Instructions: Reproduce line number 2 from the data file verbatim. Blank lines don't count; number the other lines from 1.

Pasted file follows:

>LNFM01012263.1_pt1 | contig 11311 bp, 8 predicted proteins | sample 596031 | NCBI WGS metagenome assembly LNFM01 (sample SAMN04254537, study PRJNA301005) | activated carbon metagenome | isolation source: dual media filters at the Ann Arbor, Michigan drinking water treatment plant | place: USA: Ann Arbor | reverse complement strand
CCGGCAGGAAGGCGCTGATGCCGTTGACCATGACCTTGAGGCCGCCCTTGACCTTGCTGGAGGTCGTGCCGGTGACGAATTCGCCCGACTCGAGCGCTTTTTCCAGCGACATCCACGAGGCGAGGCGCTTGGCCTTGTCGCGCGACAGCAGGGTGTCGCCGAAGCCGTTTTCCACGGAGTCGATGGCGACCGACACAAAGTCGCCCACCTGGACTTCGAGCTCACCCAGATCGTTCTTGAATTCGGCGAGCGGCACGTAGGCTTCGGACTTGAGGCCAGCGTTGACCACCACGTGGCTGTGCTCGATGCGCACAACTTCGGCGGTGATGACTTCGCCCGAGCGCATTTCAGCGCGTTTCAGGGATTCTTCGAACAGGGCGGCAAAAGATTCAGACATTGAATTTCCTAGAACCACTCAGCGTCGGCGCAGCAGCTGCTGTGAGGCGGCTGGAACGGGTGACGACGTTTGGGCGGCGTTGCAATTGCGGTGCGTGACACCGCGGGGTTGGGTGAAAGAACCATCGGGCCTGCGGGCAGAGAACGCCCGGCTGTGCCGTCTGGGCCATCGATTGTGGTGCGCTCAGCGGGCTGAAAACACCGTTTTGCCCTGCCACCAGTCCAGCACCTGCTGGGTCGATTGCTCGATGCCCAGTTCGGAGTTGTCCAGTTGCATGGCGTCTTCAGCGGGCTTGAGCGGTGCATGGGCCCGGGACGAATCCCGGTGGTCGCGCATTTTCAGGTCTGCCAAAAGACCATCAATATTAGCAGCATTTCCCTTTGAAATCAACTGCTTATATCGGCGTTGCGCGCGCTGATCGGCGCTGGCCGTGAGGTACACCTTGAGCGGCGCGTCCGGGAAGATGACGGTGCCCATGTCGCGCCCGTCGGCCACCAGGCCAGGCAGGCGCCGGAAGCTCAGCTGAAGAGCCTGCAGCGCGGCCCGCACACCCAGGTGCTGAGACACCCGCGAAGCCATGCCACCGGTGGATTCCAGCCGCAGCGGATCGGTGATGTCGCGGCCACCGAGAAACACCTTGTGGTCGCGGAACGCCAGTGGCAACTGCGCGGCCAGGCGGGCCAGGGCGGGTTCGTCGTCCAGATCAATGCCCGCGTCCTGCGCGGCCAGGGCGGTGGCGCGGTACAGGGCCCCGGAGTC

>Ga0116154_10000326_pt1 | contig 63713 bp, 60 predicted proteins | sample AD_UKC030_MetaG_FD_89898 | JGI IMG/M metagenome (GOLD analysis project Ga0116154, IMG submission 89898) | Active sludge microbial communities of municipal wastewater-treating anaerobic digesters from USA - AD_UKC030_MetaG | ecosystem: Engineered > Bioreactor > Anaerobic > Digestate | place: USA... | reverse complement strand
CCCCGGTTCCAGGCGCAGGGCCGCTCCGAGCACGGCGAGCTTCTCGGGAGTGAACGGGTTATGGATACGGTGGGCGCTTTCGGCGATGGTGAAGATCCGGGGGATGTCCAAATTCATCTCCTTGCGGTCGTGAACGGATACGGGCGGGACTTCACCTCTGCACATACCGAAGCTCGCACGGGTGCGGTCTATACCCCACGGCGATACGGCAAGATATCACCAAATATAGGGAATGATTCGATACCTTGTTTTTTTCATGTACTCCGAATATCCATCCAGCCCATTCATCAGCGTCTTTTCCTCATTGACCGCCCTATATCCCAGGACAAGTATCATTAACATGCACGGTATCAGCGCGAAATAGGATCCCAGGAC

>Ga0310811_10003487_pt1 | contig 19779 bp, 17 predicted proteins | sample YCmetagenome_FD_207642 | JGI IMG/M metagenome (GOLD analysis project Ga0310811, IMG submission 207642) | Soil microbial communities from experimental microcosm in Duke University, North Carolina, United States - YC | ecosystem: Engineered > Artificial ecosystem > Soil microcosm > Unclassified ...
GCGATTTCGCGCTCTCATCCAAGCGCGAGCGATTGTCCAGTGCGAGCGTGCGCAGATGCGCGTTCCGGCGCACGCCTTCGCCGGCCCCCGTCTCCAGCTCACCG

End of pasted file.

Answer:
CCGGCAGGAAGGCGCTGATGCCGTTGACCATGACCTTGAGGCCGCCCTTGACCTTGCTGGAGGTCGTGCCGGTGACGAATTCGCCCGACTCGAGCGCTTTTTCCAGCGACATCCACGAGGCGAGGCGCTTGGCCTTGTCGCGCGACAGCAGGGTGTCGCCGAAGCCGTTTTCCACGGAGTCGATGGCGACCGACACAAAGTCGCCCACCTGGACTTCGAGCTCACCCAGATCGTTCTTGAATTCGGCGAGCGGCACGTAGGCTTCGGACTTGAGGCCAGCGTTGACCACCACGTGGCTGTGCTCGATGCGCACAACTTCGGCGGTGATGACTTCGCCCGAGCGCATTTCAGCGCGTTTCAGGGATTCTTCGAACAGGGCGGCAAAAGATTCAGACATTGAATTTCCTAGAACCACTCAGCGTCGGCGCAGCAGCTGCTGTGAGGCGGCTGGAACGGGTGACGACGTTTGGGCGGCGTTGCAATTGCGGTGCGTGACACCGCGGGGTTGGGTGAAAGAACCATCGGGCCTGCGGGCAGAGAACGCCCGGCTGTGCCGTCTGGGCCATCGATTGTGGTGCGCTCAGCGGGCTGAAAACACCGTTTTGCCCTGCCACCAGTCCAGCACCTGCTGGGTCGATTGCTCGATGCCCAGTTCGGAGTTGTCCAGTTGCATGGCGTCTTCAGCGGGCTTGAGCGGTGCATGGGCCCGGGACGAATCCCGGTGGTCGCGCATTTTCAGGTCTGCCAAAAGACCATCAATATTAGCAGCATTTCCCTTTGAAATCAACTGCTTATATCGGCGTTGCGCGCGCTGATCGGCGCTGGCCGTGAGGTACACCTTGAGCGGCGCGTCCGGGAAGATGACGGTGCCCATGTCGCGCCCGTCGGCCACCAGGCCAGGCAGGCGCCGGAAGCTCAGCTGAAGAGCCTGCAGCGCGGCCCGCACACCCAGGTGCTGAGACACCCGCGAAGCCATGCCACCGGTGGATTCCAGCCGCAGCGGATCGGTGATGTCGCGGCCACCGAGAAACACCTTGTGGTCGCGGAACGCCAGTGGCAACTGCGCGGCCAGGCGGGCCAGGGCGGGTTCGTCGTCCAGATCAATGCCCGCGTCCTGCGCGGCCAGGGCGGTGGCGCGGTACAGGGCCCCGGAGTC